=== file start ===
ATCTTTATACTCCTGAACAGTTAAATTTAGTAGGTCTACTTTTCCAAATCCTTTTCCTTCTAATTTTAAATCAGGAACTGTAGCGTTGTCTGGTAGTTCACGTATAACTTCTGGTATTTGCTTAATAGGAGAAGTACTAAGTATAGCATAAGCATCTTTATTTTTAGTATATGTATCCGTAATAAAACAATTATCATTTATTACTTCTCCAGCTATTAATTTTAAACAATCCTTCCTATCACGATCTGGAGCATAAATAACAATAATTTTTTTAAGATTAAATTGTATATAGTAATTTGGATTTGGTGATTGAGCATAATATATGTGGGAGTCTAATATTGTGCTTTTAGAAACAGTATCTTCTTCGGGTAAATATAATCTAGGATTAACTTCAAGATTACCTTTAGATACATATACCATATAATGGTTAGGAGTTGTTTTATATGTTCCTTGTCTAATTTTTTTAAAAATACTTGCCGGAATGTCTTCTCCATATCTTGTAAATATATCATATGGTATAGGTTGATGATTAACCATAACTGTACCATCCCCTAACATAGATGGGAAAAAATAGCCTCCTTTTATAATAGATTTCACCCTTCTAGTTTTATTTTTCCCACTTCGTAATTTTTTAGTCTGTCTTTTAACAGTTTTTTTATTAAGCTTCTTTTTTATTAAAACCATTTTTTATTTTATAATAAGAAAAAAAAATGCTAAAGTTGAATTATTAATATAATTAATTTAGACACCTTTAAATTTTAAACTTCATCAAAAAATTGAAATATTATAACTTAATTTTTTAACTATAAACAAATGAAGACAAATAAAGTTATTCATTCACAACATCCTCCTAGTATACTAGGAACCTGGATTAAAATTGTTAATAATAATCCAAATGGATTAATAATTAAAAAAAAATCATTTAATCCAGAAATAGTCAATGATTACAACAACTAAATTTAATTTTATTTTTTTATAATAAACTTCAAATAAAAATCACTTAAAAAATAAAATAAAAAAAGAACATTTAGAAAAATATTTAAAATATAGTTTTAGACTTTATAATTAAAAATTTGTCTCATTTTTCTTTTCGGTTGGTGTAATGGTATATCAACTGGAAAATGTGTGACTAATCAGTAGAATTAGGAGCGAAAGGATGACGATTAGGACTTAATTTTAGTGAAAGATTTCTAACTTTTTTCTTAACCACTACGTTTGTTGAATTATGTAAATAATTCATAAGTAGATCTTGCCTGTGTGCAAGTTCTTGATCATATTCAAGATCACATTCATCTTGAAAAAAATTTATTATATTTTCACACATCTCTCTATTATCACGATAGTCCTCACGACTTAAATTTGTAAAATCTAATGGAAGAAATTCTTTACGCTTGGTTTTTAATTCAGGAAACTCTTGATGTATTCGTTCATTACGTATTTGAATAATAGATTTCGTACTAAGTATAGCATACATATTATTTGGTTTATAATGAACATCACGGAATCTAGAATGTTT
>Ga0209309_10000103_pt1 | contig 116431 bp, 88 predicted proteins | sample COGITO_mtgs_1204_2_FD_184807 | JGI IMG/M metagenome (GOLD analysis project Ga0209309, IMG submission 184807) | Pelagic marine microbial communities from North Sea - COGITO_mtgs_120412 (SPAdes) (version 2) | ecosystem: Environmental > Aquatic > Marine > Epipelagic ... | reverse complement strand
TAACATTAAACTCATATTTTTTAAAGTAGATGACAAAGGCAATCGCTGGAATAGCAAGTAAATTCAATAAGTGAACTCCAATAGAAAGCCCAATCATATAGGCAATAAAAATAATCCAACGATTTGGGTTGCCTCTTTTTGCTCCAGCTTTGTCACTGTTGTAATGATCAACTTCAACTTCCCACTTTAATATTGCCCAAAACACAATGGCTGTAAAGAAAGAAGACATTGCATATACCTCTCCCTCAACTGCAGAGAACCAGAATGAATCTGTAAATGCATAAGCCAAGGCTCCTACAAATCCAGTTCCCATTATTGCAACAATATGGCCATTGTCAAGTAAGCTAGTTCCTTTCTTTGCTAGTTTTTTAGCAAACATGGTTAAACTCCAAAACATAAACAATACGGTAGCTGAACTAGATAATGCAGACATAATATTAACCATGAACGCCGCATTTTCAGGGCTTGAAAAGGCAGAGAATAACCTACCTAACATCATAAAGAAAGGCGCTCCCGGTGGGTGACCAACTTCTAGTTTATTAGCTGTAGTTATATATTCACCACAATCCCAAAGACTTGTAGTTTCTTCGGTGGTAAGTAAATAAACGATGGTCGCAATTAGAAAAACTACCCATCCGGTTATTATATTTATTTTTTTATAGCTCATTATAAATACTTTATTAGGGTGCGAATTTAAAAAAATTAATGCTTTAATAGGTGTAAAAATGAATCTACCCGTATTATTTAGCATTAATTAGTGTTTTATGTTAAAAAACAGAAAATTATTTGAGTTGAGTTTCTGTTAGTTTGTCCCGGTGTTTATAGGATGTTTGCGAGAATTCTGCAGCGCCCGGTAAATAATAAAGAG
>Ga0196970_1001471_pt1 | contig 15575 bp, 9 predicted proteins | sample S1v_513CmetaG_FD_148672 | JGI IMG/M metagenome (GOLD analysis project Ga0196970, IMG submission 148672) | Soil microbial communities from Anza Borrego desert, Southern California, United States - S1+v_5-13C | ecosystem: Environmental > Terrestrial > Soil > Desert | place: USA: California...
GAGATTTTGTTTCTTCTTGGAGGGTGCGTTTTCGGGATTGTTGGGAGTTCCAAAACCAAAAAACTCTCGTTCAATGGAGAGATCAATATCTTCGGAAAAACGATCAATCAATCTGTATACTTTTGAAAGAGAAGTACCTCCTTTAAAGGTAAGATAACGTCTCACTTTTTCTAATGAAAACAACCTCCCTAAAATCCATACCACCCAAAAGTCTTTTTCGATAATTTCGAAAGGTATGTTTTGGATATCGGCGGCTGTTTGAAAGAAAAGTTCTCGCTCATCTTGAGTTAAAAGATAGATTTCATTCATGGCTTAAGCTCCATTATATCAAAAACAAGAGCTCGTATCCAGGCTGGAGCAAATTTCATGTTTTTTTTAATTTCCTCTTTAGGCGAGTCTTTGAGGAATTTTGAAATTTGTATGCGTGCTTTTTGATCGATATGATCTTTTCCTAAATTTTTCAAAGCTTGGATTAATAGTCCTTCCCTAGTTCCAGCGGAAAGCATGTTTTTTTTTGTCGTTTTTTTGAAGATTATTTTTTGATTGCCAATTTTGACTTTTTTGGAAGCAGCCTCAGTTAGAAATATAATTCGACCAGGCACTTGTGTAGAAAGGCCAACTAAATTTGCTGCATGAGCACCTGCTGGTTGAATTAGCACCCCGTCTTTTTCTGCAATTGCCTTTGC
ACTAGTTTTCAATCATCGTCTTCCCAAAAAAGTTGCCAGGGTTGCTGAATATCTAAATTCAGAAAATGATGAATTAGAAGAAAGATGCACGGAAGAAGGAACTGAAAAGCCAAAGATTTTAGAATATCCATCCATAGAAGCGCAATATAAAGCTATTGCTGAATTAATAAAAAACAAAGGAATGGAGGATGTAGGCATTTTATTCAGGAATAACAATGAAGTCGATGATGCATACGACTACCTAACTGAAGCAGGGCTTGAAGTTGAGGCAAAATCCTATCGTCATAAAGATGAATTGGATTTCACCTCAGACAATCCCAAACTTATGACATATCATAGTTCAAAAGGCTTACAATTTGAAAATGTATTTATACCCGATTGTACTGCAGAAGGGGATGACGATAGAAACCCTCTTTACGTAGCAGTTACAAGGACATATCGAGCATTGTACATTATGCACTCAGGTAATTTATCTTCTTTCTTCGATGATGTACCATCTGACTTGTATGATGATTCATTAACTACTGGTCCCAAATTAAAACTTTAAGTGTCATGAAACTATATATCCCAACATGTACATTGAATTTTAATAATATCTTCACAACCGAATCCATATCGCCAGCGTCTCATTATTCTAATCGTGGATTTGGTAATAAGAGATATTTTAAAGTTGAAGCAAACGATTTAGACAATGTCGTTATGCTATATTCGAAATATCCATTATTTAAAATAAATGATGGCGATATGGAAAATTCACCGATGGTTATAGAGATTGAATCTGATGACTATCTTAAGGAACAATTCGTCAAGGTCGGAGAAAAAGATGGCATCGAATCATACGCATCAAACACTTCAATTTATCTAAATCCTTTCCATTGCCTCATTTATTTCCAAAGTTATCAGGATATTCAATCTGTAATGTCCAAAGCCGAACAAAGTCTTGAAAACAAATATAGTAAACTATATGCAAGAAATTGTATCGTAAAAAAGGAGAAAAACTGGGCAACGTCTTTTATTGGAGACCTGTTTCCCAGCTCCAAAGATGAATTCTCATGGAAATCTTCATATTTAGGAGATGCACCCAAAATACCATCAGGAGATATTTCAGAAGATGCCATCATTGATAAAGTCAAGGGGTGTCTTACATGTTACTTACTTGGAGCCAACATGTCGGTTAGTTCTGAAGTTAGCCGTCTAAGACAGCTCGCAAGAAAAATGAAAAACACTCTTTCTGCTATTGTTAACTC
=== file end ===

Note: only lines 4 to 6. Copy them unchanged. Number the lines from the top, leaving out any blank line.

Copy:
>Ga0196970_1001471_pt1 | contig 15575 bp, 9 predicted proteins | sample S1v_513CmetaG_FD_148672 | JGI IMG/M metagenome (GOLD analysis project Ga0196970, IMG submission 148672) | Soil microbial communities from Anza Borrego desert, Southern California, United States - S1+v_5-13C | ecosystem: Environmental > Terrestrial > Soil > Desert | place: USA: California...
GAGATTTTGTTTCTTCTTGGAGGGTGCGTTTTCGGGATTGTTGGGAGTTCCAAAACCAAAAAACTCTCGTTCAATGGAGAGATCAATATCTTCGGAAAAACGATCAATCAATCTGTATACTTTTGAAAGAGAAGTACCTCCTTTAAAGGTAAGATAACGTCTCACTTTTTCTAATGAAAACAACCTCCCTAAAATCCATACCACCCAAAAGTCTTTTTCGATAATTTCGAAAGGTATGTTTTGGATATCGGCGGCTGTTTGAAAGAAAAGTTCTCGCTCATCTTGAGTTAAAAGATAGATTTCATTCATGGCTTAAGCTCCATTATATCAAAAACAAGAGCTCGTATCCAGGCTGGAGCAAATTTCATGTTTTTTTTAATTTCCTCTTTAGGCGAGTCTTTGAGGAATTTTGAAATTTGTATGCGTGCTTTTTGATCGATATGATCTTTTCCTAAATTTTTCAAAGCTTGGATTAATAGTCCTTCCCTAGTTCCAGCGGAAAGCATGTTTTTTTTTGTCGTTTTTTTGAAGATTATTTTTTGATTGCCAATTTTGACTTTTTTGGAAGCAGCCTCAGTTAGAAATATAATTCGACCAGGCACTTGTGTAGAAAGGCCAACTAAATTTGCTGCATGAGCACCTGCTGGTTGAATTAGCACCCCGTCTTTTTCTGCAATTGCCTTTGC
ACTAGTTTTCAATCATCGTCTTCCCAAAAAAGTTGCCAGGGTTGCTGAATATCTAAATTCAGAAAATGATGAATTAGAAGAAAGATGCACGGAAGAAGGAACTGAAAAGCCAAAGATTTTAGAATATCCATCCATAGAAGCGCAATATAAAGCTATTGCTGAATTAATAAAAAACAAAGGAATGGAGGATGTAGGCATTTTATTCAGGAATAACAATGAAGTCGATGATGCATACGACTACCTAACTGAAGCAGGGCTTGAAGTTGAGGCAAAATCCTATCGTCATAAAGATGAATTGGATTTCACCTCAGACAATCCCAAACTTATGACATATCATAGTTCAAAAGGCTTACAATTTGAAAATGTATTTATACCCGATTGTACTGCAGAAGGGGATGACGATAGAAACCCTCTTTACGTAGCAGTTACAAGGACATATCGAGCATTGTACATTATGCACTCAGGTAATTTATCTTCTTTCTTCGATGATGTACCATCTGACTTGTATGATGATTCATTAACTACTGGTCCCAAATTAAAACTTTAAGTGTCATGAAACTATATATCCCAACATGTACATTGAATTTTAATAATATCTTCACAACCGAATCCATATCGCCAGCGTCTCATTATTCTAATCGTGGATTTGGTAATAAGAGATATTTTAAAGTTGAAGCAAACGATTTAGACAATGTCGTTATGCTATATTCGAAATATCCATTATTTAAAATAAATGATGGCGATATGGAAAATTCACCGATGGTTATAGAGATTGAATCTGATGACTATCTTAAGGAACAATTCGTCAAGGTCGGAGAAAAAGATGGCATCGAATCATACGCATCAAACACTTCAATTTATCTAAATCCTTTCCATTGCCTCATTTATTTCCAAAGTTATCAGGATATTCAATCTGTAATGTCCAAAGCCGAACAAAGTCTTGAAAACAAATATAGTAAACTATATGCAAGAAATTGTATCGTAAAAAAGGAGAAAAACTGGGCAACGTCTTTTATTGGAGACCTGTTTCCCAGCTCCAAAGATGAATTCTCATGGAAATCTTCATATTTAGGAGATGCACCCAAAATACCATCAGGAGATATTTCAGAAGATGCCATCATTGATAAAGTCAAGGGGTGTCTTACATGTTACTTACTTGGAGCCAACATGTCGGTTAGTTCTGAAGTTAGCCGTCTAAGACAGCTCGCAAGAAAAATGAAAAACACTCTTTCTGCTATTGTTAACTC